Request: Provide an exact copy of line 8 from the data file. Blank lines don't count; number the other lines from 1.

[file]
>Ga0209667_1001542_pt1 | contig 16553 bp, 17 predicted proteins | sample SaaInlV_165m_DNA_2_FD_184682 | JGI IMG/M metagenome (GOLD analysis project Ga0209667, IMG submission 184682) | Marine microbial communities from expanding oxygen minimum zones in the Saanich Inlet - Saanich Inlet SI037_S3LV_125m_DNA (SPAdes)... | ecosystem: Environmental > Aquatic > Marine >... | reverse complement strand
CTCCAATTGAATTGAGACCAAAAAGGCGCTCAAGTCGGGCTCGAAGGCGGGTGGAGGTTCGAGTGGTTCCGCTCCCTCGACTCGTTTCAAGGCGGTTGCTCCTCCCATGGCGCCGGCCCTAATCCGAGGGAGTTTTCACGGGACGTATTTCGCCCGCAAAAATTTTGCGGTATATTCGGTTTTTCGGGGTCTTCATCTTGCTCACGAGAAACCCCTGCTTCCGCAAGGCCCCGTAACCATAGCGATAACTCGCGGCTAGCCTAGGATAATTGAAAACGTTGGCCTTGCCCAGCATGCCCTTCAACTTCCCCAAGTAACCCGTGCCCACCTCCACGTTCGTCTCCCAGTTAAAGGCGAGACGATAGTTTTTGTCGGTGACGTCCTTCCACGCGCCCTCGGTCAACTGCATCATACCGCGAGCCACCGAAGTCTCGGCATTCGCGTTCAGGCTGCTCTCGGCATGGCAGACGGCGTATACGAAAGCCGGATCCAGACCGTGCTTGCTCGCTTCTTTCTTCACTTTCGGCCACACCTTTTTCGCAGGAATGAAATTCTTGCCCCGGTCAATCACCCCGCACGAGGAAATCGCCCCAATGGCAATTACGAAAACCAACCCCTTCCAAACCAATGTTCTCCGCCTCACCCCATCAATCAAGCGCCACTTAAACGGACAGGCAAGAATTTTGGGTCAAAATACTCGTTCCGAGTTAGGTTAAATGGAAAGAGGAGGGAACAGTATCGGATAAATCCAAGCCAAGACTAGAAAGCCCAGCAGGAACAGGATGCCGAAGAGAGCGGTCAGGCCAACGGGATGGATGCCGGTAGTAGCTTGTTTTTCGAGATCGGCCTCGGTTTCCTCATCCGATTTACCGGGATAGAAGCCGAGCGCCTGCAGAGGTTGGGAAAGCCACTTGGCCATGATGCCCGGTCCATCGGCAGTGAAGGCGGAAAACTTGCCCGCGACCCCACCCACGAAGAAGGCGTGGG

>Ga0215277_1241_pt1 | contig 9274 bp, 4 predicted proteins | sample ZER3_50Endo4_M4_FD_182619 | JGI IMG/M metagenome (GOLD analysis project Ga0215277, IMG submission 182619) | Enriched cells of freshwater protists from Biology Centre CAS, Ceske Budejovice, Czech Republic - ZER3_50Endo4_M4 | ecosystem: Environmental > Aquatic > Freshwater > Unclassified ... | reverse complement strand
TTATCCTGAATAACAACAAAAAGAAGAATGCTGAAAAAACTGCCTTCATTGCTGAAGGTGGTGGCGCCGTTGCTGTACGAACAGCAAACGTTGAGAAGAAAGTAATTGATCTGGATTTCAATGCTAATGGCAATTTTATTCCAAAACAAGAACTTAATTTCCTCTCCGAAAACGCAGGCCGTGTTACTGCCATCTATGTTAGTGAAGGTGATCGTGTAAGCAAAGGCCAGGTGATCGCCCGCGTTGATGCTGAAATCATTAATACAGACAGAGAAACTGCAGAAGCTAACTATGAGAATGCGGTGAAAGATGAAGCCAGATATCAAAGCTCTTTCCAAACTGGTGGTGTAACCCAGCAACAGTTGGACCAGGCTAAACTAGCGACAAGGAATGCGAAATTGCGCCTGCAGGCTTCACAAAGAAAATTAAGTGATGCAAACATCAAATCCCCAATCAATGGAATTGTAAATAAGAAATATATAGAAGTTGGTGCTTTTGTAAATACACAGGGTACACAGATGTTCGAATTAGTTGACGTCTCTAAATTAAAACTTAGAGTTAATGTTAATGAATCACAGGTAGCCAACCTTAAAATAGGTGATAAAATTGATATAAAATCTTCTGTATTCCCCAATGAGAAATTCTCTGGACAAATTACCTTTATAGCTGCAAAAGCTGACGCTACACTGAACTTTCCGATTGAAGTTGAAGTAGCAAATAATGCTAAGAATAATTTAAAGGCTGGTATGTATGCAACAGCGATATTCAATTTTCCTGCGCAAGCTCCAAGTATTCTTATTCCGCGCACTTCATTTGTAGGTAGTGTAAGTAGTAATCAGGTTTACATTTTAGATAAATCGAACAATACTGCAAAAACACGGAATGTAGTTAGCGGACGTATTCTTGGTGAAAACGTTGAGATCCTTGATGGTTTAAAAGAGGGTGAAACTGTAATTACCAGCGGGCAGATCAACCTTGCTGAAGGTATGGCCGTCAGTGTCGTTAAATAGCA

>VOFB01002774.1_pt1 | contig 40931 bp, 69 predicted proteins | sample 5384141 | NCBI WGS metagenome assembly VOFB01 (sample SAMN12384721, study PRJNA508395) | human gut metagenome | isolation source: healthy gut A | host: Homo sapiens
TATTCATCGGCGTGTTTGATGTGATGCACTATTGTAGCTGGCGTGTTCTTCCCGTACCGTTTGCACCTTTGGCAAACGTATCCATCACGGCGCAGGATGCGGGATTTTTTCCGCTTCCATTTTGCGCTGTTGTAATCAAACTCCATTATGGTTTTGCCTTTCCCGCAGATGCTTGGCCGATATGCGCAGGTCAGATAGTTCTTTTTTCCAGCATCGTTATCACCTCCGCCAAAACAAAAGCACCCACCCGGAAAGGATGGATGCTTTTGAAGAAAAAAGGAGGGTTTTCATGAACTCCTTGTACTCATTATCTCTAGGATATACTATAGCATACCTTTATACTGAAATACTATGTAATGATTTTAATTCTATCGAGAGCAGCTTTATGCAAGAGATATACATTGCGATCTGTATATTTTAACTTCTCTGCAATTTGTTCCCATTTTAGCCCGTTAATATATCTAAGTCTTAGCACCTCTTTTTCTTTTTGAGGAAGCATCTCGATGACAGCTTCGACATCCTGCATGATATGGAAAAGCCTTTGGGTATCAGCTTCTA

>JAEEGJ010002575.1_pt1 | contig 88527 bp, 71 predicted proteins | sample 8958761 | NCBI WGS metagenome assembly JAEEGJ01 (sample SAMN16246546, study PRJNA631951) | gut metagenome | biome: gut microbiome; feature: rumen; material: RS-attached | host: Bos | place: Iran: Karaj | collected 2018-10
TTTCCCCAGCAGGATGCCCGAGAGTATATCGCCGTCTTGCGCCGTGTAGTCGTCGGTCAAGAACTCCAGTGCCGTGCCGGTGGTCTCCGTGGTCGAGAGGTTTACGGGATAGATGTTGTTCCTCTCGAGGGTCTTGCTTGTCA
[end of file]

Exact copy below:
TTTCCCCAGCAGGATGCCCGAGAGTATATCGCCGTCTTGCGCCGTGTAGTCGTCGGTCAAGAACTCCAGTGCCGTGCCGGTGGTCTCCGTGGTCGAGAGGTTTACGGGATAGATGTTGTTCCTCTCGAGGGTCTTGCTTGTCA